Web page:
Forum for Science, Industry and Business

Sponsored by:     3M 
Search our Site:

 

Saint Michael’s Astronomer John O’meara Identifies Gamma Ray Burst

20.08.2010
Saint Michael’s astronomer, assistant professor of physics, Dr. John O'Meara and two collaborators were the first to identify the distance to a gamma ray burst on the night of August 13, 2010, using a telescope in Chile.

Dr. O'Meara was at the Magellan telescope at Las Campanas Observatory when he was contacted by collaborators Hsiao-Wen Chen of the University of Chicago and J. Xavier Prochaska of the University of California, San Diego and informed that NASA's SWIFT satellite had identified a candidate gamma ray burst.

“These are exciting events,” said Dr. O'Meara. “When a candidate burst is detected by satellites, telescopes all over the world race to see who can identify if it is indeed a gamma ray burst, and to obtain information like its brightness and distance—this time, our team came out on top." Dr. O’Meara said.

Dr. O'Meara used a spectrograph on the telescope shortly after the gamma ray burst to determine that it occurred nearly 9.5 billion years ago.

“These are some of the most distant objects we can see. And also some of the most poorly understood,” the astronomer said. “It's great to be one of the lucky ones who happens to be on the telescope at just the right time!” he added.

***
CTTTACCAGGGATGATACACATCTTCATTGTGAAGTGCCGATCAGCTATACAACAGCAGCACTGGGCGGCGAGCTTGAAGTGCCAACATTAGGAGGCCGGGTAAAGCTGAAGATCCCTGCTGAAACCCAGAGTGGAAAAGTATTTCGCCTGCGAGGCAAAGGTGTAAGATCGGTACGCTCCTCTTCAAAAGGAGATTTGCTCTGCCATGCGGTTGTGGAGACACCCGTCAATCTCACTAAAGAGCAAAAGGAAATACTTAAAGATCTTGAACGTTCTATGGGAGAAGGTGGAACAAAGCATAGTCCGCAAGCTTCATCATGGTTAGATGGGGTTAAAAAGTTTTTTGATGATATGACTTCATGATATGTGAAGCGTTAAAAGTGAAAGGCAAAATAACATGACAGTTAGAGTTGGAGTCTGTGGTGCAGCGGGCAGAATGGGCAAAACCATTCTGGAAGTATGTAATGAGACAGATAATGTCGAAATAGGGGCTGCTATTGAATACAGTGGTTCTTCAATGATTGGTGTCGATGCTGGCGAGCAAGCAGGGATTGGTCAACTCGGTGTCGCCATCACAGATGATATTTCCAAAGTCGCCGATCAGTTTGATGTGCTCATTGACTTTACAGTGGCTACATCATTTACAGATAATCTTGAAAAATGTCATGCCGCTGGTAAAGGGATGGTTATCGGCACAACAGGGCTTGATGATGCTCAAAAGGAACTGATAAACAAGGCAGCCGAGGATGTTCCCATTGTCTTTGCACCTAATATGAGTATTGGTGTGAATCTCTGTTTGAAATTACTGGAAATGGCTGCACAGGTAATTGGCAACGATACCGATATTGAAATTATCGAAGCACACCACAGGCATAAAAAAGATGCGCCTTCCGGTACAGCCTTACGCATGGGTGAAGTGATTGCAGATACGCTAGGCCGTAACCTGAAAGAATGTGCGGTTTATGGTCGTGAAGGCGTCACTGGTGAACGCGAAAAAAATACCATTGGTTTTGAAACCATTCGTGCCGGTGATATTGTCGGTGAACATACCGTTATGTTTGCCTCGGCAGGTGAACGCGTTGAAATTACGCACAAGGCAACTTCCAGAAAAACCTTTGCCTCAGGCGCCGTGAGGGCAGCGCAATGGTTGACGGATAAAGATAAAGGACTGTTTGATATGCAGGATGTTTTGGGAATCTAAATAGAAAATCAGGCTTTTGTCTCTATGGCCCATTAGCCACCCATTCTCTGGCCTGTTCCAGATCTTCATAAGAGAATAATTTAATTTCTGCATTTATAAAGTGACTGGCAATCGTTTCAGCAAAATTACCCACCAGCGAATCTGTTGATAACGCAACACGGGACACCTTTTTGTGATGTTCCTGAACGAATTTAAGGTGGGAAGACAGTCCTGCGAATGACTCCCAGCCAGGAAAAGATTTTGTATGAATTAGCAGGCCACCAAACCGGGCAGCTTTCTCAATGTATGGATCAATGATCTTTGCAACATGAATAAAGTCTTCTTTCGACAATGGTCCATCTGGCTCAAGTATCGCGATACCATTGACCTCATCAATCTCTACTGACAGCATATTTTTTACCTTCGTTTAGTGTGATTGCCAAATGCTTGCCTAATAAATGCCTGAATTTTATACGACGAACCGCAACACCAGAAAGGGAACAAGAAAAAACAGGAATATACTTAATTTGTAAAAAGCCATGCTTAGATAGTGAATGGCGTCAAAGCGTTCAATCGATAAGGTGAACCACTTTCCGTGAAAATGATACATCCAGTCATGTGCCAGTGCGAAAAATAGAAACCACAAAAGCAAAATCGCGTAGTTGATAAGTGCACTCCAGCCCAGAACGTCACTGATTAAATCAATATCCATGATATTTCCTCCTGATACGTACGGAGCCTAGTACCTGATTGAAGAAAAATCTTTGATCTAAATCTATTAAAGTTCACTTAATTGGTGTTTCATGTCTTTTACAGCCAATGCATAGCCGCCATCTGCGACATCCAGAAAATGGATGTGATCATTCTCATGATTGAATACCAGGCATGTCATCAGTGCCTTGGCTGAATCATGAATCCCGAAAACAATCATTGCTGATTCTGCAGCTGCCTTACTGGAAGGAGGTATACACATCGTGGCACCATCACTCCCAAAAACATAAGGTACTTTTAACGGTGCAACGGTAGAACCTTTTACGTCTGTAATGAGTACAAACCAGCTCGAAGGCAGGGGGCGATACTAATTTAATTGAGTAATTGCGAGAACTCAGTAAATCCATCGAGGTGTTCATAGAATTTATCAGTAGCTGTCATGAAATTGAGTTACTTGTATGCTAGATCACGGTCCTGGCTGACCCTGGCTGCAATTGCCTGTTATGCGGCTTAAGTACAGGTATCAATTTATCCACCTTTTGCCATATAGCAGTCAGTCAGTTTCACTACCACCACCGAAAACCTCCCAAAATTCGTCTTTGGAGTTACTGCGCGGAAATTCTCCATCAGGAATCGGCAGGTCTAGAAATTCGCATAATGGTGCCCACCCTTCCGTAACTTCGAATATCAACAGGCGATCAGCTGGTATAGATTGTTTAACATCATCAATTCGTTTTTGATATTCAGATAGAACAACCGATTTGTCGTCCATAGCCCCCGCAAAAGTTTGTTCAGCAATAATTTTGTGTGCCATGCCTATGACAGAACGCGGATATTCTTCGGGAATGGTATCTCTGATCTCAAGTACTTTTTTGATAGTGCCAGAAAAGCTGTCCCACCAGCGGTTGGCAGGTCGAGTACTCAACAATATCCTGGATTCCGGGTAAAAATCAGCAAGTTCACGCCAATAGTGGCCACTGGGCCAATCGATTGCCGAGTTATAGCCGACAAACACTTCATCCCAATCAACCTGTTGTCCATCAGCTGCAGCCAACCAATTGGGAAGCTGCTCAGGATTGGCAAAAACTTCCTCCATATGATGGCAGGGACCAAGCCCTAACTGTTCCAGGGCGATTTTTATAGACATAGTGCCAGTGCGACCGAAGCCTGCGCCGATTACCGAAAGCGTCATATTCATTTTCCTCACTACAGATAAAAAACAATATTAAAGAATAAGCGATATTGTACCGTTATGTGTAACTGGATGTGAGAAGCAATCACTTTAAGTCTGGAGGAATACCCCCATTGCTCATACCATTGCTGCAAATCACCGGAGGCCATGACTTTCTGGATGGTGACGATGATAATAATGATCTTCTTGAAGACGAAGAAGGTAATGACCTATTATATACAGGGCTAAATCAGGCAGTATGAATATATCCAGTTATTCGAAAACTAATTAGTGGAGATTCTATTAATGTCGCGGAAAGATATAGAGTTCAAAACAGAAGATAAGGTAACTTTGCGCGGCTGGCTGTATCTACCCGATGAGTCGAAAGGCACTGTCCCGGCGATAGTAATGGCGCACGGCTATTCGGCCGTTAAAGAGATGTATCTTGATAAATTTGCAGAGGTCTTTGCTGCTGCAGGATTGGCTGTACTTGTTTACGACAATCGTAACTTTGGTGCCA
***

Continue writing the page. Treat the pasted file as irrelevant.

Submitted findings to NASA’s Gamma Ray Burst Coordinates Network
Dr. O'Meara and collaborators submitted their findings to NASA’s Gamma Ray Burst Coordinates Network, and will continue to analyze their data in detail from Saint Michael’s College, the University of Chicago, and UC, San Diego, as they communicate electronically.

According to the Las Campanas Observatory website, “The twin 6.5-meter Magellan telescopes are widely considered to be the best natural imaging telescopes in the world. They were built and continue to be operated by a consortium consisting of the Carnegie institution of Washington, Harvard, MIT, and the Universities of Michigan and Arizona. The telescopes are located at Carnegie's Las Campanas Observatory, high in the southern reaches of Chile's Atacama Desert. First light for the Walter Baade telescope occurred on September 15, 2000. The Landon Clay telescope started science operations on September 7, 2002.”

Dr. O'Meara is a resident of Essex Junction, Vt. His overall research interests include, among other areas, “Big Bang nucleosynthesis and light element abundances, Lyman limit and damped Lyman alpha systems, astrophysical properties of quasar absorption line systems, and galaxy-intergalactic medium interactions.”